# Pandas axis parameter: what is it?

If you're just starting out with Python and data science, you may have come across the Pandas library and the axis parameter. The axis parameter is used in many Pandas functions, such as `mean()`

, `sum()`

, and `concatenate()`

, to specify whether to apply the function across rows or columns. In this blog post, we'll dive deeper into what the axis parameter means and how to use it.

# Introduction to the axis parameter

Firstly, let's define what "axis" means. In Pandas, an axis is either a row or a column of a DataFrame. By default, when you apply a function like `mean()`

or `sum()`

to a DataFrame, it applies the function to each column. So if you have a DataFrame with 3 rows and 2 columns, applying mean() with the default axis parameter would give you the mean of each of the 2 columns.

However, you can also apply these functions across rows by specifying `axis=1`

. For example, if you have a DataFrame with 3 rows and 2 columns, applying `mean(axis=1)`

would give you the mean of each of the 3 rows. This is important to keep in mind when working with data that has been organized by rows instead of columns.

To help visualize this concept, think of a DataFrame like a spreadsheet. The columns are like the vertical columns in a spreadsheet, while the rows are like the horizontal rows. When you specify `axis=0`

, you're telling Pandas to apply the function across each row (i.e. horizontally), while `axis=1`

means to apply the function across each column (i.e. vertically).

It's also worth noting that you can specify axis as either "rows" or "columns" instead of 0 or 1. For example, you can use `mean(axis="rows")`

or `mean(axis="columns")`

instead of `mean(axis=0)`

or `mean(axis=1)`

. This can make your code more readable and understandable, especially when working with larger and more complex DataFrames. Example

Here's an example code snippet that demonstrates how to use the axis parameter in pandas:

```
import pandas as pd
import numpy as np
# create a DataFrame
data = {'Name': ['John', 'Paul', 'George', 'Ringo'],
'Guitar': ['Rickenbacker', 'Hofner', 'Gretsch', 'Ludwig'],
'Age': [23, 25, 22, 28],
'Net Worth': [1000000, 2000000, 500000, 3000000]}
df = pd.DataFrame(data)
# calculate the mean of each numeric column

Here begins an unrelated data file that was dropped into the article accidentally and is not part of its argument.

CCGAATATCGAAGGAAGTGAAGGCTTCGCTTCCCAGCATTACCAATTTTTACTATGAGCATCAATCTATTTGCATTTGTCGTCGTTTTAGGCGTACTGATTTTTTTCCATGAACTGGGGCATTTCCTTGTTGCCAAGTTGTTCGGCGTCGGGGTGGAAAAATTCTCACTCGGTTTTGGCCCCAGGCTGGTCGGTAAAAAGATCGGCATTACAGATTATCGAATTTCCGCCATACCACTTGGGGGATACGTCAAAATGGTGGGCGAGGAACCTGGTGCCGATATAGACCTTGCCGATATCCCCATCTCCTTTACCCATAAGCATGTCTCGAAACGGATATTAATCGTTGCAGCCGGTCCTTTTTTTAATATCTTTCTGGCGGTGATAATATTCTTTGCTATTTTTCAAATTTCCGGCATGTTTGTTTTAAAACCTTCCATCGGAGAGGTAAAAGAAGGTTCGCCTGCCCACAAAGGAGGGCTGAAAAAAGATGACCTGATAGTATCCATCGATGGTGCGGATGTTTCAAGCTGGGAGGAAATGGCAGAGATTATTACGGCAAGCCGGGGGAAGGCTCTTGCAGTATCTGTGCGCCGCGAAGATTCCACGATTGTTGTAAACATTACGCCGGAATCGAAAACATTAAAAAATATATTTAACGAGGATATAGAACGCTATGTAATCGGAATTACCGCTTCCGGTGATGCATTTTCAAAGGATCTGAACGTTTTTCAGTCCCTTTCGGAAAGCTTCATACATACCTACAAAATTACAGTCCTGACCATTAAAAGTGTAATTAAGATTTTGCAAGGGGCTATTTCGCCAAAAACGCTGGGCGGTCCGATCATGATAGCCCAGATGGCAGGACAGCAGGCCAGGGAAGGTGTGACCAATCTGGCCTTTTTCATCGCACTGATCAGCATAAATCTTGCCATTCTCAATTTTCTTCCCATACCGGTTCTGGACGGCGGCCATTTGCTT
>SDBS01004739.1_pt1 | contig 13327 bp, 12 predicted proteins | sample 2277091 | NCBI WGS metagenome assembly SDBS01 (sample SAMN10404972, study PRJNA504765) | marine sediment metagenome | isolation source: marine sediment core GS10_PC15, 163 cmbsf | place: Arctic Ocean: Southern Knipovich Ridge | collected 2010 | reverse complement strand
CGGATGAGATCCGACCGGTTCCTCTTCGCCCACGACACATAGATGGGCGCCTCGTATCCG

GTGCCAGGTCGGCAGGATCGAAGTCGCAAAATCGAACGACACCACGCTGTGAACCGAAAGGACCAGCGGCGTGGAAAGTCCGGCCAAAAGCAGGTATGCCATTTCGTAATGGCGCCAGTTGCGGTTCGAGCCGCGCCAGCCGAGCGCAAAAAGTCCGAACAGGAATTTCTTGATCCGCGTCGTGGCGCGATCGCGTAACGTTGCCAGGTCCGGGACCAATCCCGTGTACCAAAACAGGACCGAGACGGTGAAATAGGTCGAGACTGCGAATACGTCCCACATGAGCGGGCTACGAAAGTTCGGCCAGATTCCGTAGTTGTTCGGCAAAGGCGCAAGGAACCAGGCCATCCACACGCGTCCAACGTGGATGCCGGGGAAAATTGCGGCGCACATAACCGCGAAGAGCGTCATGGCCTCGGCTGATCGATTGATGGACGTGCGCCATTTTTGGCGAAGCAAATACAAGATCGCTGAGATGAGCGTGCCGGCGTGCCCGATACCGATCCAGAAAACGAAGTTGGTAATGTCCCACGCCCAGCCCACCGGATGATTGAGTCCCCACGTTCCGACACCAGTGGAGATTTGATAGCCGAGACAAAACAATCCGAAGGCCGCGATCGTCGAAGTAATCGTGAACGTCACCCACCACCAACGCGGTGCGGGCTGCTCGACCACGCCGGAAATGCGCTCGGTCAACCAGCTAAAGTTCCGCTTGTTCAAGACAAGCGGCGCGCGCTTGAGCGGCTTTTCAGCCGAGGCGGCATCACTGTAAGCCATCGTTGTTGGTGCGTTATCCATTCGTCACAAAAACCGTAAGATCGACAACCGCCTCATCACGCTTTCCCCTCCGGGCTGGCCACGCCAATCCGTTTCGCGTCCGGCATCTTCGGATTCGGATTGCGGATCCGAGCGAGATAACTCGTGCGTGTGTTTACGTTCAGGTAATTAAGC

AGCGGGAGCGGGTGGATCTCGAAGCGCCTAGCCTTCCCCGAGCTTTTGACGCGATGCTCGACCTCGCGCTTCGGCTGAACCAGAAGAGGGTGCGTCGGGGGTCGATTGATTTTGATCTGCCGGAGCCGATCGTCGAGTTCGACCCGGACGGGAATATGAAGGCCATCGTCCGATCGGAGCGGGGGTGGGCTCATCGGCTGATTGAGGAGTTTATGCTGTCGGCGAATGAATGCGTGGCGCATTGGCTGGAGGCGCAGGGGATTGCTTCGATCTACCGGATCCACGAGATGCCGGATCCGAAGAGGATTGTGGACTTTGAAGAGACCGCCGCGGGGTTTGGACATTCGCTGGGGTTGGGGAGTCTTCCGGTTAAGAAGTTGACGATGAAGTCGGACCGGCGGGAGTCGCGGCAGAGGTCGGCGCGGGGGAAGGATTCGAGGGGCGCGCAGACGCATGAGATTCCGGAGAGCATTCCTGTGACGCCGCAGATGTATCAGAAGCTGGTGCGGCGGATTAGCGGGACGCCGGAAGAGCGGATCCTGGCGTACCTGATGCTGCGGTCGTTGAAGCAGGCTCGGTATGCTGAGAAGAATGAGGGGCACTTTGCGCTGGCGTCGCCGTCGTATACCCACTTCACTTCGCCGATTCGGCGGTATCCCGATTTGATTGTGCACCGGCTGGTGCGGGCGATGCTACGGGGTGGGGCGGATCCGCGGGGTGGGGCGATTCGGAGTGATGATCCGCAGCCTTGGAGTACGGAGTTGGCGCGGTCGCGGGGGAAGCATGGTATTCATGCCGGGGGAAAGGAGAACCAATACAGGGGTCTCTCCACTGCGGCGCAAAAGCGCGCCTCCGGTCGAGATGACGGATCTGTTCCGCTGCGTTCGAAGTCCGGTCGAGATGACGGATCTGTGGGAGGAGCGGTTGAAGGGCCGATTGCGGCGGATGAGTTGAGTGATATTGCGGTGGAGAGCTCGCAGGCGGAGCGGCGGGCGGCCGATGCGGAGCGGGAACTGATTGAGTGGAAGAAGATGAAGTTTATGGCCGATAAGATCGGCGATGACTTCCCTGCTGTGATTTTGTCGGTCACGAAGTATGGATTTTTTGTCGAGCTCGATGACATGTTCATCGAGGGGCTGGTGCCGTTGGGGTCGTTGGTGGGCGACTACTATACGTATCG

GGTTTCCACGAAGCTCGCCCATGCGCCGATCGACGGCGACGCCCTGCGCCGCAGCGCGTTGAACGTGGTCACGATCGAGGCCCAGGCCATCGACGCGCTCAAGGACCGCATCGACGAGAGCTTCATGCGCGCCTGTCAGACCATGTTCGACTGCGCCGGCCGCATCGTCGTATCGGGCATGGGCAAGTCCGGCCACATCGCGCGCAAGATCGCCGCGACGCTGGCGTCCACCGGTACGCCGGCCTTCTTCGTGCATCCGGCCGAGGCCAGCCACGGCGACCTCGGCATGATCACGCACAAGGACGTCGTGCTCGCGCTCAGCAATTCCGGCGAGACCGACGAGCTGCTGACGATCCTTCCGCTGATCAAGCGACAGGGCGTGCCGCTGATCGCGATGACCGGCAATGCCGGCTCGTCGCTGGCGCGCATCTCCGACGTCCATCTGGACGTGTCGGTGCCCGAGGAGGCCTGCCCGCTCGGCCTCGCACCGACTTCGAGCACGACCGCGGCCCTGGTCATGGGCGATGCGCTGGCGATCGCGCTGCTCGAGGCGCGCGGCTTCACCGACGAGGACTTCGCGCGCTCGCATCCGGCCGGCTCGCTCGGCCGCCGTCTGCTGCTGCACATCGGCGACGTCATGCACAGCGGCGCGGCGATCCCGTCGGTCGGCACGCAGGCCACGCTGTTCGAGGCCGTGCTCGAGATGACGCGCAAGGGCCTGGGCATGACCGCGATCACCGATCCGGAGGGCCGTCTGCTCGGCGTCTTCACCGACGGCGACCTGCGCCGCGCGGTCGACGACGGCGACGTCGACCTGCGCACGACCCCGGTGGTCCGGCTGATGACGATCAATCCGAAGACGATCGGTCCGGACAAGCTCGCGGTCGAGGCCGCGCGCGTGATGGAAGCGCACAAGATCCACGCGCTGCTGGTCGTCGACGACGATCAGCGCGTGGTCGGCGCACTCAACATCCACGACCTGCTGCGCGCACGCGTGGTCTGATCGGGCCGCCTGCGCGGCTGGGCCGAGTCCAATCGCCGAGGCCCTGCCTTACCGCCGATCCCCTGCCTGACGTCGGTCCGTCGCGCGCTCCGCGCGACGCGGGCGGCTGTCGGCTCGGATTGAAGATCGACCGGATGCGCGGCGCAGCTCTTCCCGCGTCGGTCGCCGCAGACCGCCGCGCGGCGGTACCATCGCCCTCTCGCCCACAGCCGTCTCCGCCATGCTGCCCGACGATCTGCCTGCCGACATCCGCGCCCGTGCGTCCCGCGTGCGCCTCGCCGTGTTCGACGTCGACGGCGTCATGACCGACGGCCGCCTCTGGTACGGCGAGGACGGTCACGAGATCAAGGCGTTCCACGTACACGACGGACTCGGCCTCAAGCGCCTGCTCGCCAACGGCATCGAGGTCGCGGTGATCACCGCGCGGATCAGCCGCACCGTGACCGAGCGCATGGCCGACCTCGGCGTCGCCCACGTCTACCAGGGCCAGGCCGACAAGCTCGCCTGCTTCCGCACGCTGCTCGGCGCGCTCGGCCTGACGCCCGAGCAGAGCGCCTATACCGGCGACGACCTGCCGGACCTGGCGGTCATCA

mean_by_col = df.mean(axis=0, numeric_only = True)
print(mean_by_col)
# calculate the mean of each row
mean_by_row = df.mean(axis=1, numeric_only = True)
print(mean_by_row)
# drop the 'Net Worth' column
df = df.drop('Net Worth', axis=1)
print(df)
# drop the second and third row
df = df.drop([1, 2], axis=0)
print(df)
```

In this example, we first create a DataFrame with information about a fictional band, The Beatles. We then calculate the mean of each numeric column (Age and Net Worth) using `df.mean(axis=0, numeric_only = True)`

, which returns a Series with the mean of each column.

```
Age 24.5
Net Worth 1625000.0
dtype: float64
```

Next, we calculate the mean of each row using `df.mean(axis=1, numeric_only = True)`

, which returns a Series with the mean of each row.

```
0 500011.5
1 1000012.5
2 250011.0
3 1500014.0
dtype: float64
```

We then drop the 'Net Worth' column from the DataFrame using `df.drop('Net Worth', axis=1)`

, which drops the specified column (`axis=1`

means columns).

```
Name Guitar Age
0 John Rickenbacker 23
1 Paul Hofner 25
2 George Gretsch 22
3 Ringo Ludwig 28
```

Finally, we drop the second and third row from the DataFrame using `df.drop([1, 2], axis=0)`

, which drops the specified rows (`axis=0`

means rows).

```
Name Guitar Age
0 John Rickenbacker 23
3 Ringo Ludwig 28
```

These examples illustrate some common uses of the `axis`

parameter in pandas, but there are many other operations where the `axis`

parameter can be used to specify the direction of the operation along the DataFrame or Series.

# Conclusion

In summary, the Pandas `axis`

parameter specifies whether to apply a function across rows or columns of a DataFrame. The default axis is 0, which applies the function to each column, while `axis=1`

applies the function to each row. You can also specify axis as "rows" or "columns" instead of 0 or 1. Understanding how to use the axis parameter is crucial for working with DataFrames and analyzing data in Pandas.